By Steve Scherer and Valentina Accardo

PARMA, Italy (Reuters) - The neophyte 5-Star Movement's lawmakers were, among other things, housewives, students or jobless before they took their seats in Italy's parliament on Friday, and it remains a mystery how they will handle their newly won power.

A look at the movement's most experienced politician, elected mayor of Parma 10 months ago, suggests the deputies will be surprisingly different from its leader, Beppe Grillo, whose fiery anti-establishment rhetoric has made 5-Star the country's biggest party.

The silver-maned Grillo is both the voice and face of the 5-Star Movement, while its 163 representatives are unknown and unproven, with an average age of 33 in the lower house and 46 in the Senate.

Until last May, the 39-year-old Federico Pizzarotti managed computer systems for a bank, and now he runs the northern city of Parma, with almost 190,000 inhabitants and 1,400 employees.

Pizzarotti and his 20 5-Star councilors have a solid majority in city hall, but in the national parliament no one emerged from last month's vote with enough seats to govern, and Grillo has rebuffed offers from the Democratic Party (PD) to form an alliance.

But on Saturday a handful of 5-Star senators appeared to have backed the center-left to elect Pietro Grasso, a former anti-mafia magistrate, to the influential position of Senate speaker, showing that Grillo's control over the movement he created four years ago is not absolute.

Last year Grillo was criticized for running the movement with a heavy hand when he expelled two members who defied his diktat to shun television talk shows. On Saturday, center-right leader Silvio Berlusconi likened him to being a cult leader.

"It's a sect that reminds me of Scientology," Berlusconi said.

Grillo's party attracted almost 9 million votes in a passionate bid to get rid of the old guard, to fight corruption and waste, and to reverse the austerity measures that have worsened recession in the euro zone's third-biggest economy.

In Parma, the baby-faced mayor has made policy that clashes with Grillo's anti-austerity message, and he said he did it without talking to the movement's founder or to Gianroberto Casaleggio, the Internet guru who is seen as its strategist.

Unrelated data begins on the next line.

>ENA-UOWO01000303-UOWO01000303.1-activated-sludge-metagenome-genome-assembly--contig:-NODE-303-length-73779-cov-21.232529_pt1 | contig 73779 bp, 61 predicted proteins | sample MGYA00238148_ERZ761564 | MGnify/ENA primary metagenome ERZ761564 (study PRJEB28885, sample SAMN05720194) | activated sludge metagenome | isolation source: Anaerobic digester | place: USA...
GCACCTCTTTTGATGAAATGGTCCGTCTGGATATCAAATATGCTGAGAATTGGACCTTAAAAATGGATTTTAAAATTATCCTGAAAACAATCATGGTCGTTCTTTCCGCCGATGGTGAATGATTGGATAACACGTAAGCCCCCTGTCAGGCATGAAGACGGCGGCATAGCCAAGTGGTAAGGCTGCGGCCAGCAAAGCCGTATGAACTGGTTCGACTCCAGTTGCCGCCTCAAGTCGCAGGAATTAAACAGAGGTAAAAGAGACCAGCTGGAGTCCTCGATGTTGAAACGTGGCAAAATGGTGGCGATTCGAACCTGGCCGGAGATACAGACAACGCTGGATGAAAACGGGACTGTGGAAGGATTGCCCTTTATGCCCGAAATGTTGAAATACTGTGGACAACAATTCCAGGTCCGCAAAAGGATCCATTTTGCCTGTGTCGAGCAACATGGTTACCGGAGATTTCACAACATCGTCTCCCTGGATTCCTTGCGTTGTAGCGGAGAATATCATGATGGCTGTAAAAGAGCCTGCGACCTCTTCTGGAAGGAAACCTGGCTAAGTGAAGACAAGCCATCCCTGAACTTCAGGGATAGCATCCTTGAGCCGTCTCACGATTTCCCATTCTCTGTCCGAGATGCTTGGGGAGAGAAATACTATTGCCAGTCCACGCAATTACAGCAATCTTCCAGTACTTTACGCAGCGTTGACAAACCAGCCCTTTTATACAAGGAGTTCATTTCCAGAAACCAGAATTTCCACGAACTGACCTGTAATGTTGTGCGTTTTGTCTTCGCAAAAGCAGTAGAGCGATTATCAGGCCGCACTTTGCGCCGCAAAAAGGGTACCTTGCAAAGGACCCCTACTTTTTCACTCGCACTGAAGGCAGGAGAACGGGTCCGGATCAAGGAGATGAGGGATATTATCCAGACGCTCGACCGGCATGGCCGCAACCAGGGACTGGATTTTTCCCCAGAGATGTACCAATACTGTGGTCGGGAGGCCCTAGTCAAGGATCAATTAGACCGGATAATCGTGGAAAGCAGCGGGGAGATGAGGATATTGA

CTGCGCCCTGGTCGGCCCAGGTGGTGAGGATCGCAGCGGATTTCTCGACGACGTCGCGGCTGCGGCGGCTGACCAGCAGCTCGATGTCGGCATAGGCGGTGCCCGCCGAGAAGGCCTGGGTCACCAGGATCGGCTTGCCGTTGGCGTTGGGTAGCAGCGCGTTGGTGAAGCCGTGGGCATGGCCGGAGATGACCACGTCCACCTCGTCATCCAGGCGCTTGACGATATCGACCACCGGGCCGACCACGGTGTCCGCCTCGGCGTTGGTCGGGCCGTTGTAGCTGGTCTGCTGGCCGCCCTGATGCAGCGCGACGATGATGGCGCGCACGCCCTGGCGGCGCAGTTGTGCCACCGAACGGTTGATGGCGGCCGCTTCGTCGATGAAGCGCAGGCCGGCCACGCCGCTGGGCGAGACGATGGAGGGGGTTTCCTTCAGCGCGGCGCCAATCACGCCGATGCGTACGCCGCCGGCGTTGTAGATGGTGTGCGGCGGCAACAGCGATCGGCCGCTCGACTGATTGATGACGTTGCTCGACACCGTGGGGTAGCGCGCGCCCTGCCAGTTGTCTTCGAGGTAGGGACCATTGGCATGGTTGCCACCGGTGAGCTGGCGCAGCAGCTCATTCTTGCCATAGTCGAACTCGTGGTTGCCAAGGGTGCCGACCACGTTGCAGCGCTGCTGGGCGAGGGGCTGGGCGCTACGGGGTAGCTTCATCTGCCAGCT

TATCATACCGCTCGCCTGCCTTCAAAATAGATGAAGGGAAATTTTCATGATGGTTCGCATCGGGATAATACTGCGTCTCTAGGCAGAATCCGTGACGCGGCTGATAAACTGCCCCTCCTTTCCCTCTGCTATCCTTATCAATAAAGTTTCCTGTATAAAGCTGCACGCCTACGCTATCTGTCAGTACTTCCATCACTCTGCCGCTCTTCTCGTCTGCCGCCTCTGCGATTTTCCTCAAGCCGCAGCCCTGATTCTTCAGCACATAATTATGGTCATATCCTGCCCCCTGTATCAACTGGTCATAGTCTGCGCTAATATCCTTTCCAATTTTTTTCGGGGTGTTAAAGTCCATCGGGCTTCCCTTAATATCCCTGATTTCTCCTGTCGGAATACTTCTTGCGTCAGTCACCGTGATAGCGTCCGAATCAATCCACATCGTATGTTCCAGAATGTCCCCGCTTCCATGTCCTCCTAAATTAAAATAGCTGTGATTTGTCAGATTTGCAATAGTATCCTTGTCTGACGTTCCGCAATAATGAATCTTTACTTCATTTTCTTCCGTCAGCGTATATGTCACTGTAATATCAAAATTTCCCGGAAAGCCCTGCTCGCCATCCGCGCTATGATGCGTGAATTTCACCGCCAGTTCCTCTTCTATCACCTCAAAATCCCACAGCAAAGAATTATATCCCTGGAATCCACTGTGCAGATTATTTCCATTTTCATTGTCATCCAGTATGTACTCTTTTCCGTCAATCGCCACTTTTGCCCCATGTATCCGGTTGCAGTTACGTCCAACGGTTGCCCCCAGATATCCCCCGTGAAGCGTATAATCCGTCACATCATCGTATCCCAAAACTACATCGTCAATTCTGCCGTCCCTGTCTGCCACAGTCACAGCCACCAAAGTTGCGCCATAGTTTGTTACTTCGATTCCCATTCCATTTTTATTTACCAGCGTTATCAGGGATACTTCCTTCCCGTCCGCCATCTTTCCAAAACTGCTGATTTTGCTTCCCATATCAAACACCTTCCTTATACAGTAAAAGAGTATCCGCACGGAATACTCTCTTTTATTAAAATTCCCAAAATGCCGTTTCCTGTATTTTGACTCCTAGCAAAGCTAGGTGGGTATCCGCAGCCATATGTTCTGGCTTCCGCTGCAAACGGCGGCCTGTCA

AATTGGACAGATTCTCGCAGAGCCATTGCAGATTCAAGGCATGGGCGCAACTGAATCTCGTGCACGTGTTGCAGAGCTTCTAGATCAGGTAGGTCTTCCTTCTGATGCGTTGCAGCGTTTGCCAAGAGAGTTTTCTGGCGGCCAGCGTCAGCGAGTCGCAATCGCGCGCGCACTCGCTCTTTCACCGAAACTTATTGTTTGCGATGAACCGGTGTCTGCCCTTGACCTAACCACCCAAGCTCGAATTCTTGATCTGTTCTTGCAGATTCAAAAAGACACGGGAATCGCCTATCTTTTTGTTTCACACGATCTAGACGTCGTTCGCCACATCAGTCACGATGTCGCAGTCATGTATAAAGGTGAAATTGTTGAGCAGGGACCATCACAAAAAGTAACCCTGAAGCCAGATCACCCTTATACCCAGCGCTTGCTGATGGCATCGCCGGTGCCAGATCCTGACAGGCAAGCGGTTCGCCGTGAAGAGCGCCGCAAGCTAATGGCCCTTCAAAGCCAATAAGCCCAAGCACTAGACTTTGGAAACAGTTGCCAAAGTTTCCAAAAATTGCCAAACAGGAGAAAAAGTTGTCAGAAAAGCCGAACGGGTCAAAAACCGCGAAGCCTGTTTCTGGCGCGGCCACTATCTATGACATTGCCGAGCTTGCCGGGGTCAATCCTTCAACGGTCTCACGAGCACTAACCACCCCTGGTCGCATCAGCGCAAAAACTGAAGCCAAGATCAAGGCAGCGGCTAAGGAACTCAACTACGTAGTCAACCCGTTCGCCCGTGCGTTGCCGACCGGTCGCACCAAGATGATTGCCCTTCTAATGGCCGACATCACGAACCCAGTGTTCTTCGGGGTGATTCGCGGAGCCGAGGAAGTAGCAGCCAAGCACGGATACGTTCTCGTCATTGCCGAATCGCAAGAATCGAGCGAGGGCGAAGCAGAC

"We have each other's telephone numbers," Pizzarotti told Reuters in his office. "But there are no consultations before we make decisions."

Judging by the national election, the citizens of Parma have liked what they have seen, with 5-Star winning 28 percent of the vote in the city, higher than its showing nationally.

AUSTERITY

By the time Pizzarotti took office, previous city governments had racked up 840 million euros in debt, or about 4,500 euros for every resident, the mayor said.

By comparison, Italy has a debt worth 127 percent of gross domestic product, the second-largest in Europe after Greece, and it was saved from a Greek-style debt crisis in 2011 by caretaker Prime Minister Mario Monti's austerity program.

Pizzarotti, facing his city's enormous debt, has cut spending but not taxes after promising to lower them during his campaign. He kept local levies at the maximum levels permitted by law, and he has raised the costs of city-run daycare and pre-school for some, prompting vocal protests from parents.

About 150 city employees protested outside town hall on Thursday, shouting "buffoon" and "shame on you" because they face pay cuts of up to 10 percent.

"We have inherited a huge debt," Pizzarotti said. "The issue is not lowering taxes so I can say I did it. It is what is possible to do, economically, without cutting services."

As a symbolic gesture, Pizzarotti cut his own salary by 10 percent, and 5-Star lawmakers have promised they will reduce theirs by even more as part of their bid to cut the privileges of what they call the political "caste".

"The city council has found itself blocked by debt, just like the national government," Ernesto Grisenti, 66, one of the owners of central Parma's most popular delis in a city famous for its Parmesan cheese and cured ham, told Reuters.

"Pizzarotti will make himself unpopular by putting the city's accounts in order," said Carlo Pavesi, a shop owner. "The politicians who came before him were very popular, and now we have 800 million euros in debt to pay off."

Pizzarotti said he had already cut debt by 10-15 percent since he took office, and that he would lower the tax rates before the end of his five-year mandate. He has not convinced everyone.

"We expected more concrete results after 10 months," said Marina Lazzini, owner of several perfume stores around the city.

READY TO GOVERN?

Post-election polls show that support for the 5-Star Movement has grown since the election, and Grillo appears to be pushing for another vote soon to capitalize on it.

It remains to be seen if President Giorgio Napolitano will be able to fill the power vacuum during consultations for the formation of a government that start on Wednesday, but a new round of elections could be just months away.

Nicola Dall'Olio, a PD council member in Parma, said it would be "very risky" if 5-Star's representatives were thrust into government because of their inexperience.

"One of Grillo and the 5-Star Movement's key points is that anyone can be in public service, but it is complex and it requires administrative experience which cannot be improvised," he said.

But for Pizzarotti, it is the discredited experience of the political classes that makes 5-Star fit to replace them.

"We are ready, definitely; especially if you consider who came before us."

(Reporting by Steve Scherer; Editing by Will Waterman)